Biocatalytic "cocktail" of milled cells can solve the problems of application the enzymes in organic synthesis, related with difficulties associated with extraction of these biocatalysts and their poor solubility.
It's supposed that cell membrane helps to stabilize enzyme in organic solvent.
Enzymes are excellent catalysts to observe chiral compounds. Often during the reaction under mild conditions in the one-pot mode there can be used multiple catalysts that allows to establish multi-step syntheses, once loaded it with reagents. However, if the enzymes are used as catalysts, these biocatalysts should be extracted and purified, it's also often necessary to add another expensive cofactors in this system.
The problems also arise from solubility - the highest enzyme activity performs in buffer solutions, which pH values correspond to the physiological values of native state of the enzyme, however, since most of the substrates of these enzymes are hydrophobic, it becomes not possible to obtain a high concentration of the substrate in an aqueous buffer, whereby the rate of reaction is considerably reduced and, consequently, its efficiency.
Dörte Rother and Andre Jakoblinnert found the approach to solve this problem. Researchers had two step biocatalytic reaction taking as a catalyst lyophilized cells of recombinant Escherichia coli, containing these enzymes instead of purified and isolated enzymes.
To make such a reaction there may be also used an organic solvent, which can increase the substrate concentration in the reaction mixture. Previously it was reported only about four examples of biotransformation, where all of the reactions were a single-stage processes.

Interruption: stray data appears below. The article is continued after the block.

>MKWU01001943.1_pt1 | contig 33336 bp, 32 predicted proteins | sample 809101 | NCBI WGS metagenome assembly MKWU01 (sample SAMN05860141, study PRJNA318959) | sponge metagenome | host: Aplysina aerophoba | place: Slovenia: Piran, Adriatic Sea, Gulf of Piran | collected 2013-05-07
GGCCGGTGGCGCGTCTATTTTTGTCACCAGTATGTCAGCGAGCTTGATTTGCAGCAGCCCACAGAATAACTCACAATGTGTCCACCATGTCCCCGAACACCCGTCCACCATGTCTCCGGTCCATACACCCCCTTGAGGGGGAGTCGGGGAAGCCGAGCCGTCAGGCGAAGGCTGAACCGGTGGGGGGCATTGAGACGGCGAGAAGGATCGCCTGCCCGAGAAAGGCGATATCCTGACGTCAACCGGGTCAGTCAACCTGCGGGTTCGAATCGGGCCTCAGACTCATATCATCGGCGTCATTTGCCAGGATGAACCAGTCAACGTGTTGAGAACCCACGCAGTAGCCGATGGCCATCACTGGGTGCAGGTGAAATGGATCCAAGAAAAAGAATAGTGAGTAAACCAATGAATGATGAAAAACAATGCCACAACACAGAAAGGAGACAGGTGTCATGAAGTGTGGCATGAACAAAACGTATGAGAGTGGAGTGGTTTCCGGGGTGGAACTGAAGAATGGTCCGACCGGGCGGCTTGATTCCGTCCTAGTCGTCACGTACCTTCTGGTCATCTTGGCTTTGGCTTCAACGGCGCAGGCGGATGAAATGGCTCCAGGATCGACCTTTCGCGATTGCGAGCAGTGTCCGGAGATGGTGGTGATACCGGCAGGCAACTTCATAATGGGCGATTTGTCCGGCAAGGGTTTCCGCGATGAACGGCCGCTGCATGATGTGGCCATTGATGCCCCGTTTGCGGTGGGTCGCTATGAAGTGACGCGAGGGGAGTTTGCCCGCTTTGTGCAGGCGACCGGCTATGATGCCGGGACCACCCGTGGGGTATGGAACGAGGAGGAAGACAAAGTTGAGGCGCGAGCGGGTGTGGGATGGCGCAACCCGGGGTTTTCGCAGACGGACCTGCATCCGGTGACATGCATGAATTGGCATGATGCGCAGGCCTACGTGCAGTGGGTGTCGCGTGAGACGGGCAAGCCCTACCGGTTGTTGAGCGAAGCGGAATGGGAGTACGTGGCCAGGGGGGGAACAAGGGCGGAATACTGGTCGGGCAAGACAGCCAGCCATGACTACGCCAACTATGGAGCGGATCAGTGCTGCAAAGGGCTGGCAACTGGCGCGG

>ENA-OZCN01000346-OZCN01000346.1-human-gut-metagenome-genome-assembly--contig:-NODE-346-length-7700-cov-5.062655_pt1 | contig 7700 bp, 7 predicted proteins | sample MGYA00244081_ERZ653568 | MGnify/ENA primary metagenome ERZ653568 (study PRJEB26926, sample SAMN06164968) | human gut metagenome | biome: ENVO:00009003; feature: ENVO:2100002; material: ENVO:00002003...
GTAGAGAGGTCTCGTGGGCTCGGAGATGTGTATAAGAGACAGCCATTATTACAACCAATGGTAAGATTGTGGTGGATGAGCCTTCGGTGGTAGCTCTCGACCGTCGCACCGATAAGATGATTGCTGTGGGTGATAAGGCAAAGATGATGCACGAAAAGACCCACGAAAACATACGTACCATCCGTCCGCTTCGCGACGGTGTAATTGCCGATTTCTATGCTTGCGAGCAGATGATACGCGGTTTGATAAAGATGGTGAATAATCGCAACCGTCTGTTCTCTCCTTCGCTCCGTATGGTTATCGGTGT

To carry out a two-stage cascade reaction catalyzed by lyophilized cells, there is no need to add enzyme cofactors into reaction mixture.
Nicholas Turner, a specialist in biological catalysts at University of Manchester explains what is the advantage of the new strategy. He notes that Rother and Jakoblinnert succeeded to use carboligase and oxidoreductase at the same time to convert inexpensive raw materials in optically pure 1-phenyl-propane-1 ,2-diol.
Vicinal diols like this compound are used for manufacturing pharmacologically active substances, such as diltiazem (antiarrhythmic antihypertensive calcium channel blocker), and also to produce compounds used in agriculture. Developed process that is characterized by high stereoselectivity (ee / de> 99%) suggests the reactions catalyzed by lyophilized cells as a perspective new strategy for the synthesis.
Hopefully, the application of the cells as catalyst can considerably make the process easier and decrease its risks of environmental pollution, however, to proceed this it's necessary to determine E-factors, values that shows the amount of waste generated by one unit of desired product's mass.